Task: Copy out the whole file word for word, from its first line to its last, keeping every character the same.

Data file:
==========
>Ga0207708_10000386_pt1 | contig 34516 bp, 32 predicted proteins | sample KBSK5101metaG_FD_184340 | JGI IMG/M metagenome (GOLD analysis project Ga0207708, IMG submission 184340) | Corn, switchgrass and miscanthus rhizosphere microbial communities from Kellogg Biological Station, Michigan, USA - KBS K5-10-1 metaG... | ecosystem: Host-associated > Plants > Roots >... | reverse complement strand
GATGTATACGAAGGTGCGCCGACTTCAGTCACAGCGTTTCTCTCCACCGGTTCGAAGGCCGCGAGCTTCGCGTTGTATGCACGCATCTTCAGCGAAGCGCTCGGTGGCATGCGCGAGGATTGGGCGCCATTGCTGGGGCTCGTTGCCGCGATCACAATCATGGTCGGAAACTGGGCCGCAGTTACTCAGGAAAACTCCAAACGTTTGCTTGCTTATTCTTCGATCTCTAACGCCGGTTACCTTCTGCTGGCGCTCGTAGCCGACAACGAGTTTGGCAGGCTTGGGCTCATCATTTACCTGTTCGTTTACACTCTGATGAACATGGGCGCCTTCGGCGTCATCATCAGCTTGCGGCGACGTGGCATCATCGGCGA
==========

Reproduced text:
>Ga0207708_10000386_pt1 | contig 34516 bp, 32 predicted proteins | sample KBSK5101metaG_FD_184340 | JGI IMG/M metagenome (GOLD analysis project Ga0207708, IMG submission 184340) | Corn, switchgrass and miscanthus rhizosphere microbial communities from Kellogg Biological Station, Michigan, USA - KBS K5-10-1 metaG... | ecosystem: Host-associated > Plants > Roots >... | reverse complement strand
GATGTATACGAAGGTGCGCCGACTTCAGTCACAGCGTTTCTCTCCACCGGTTCGAAGGCCGCGAGCTTCGCGTTGTATGCACGCATCTTCAGCGAAGCGCTCGGTGGCATGCGCGAGGATTGGGCGCCATTGCTGGGGCTCGTTGCCGCGATCACAATCATGGTCGGAAACTGGGCCGCAGTTACTCAGGAAAACTCCAAACGTTTGCTTGCTTATTCTTCGATCTCTAACGCCGGTTACCTTCTGCTGGCGCTCGTAGCCGACAACGAGTTTGGCAGGCTTGGGCTCATCATTTACCTGTTCGTTTACACTCTGATGAACATGGGCGCCTTCGGCGTCATCATCAGCTTGCGGCGACGTGGCATCATCGGCGA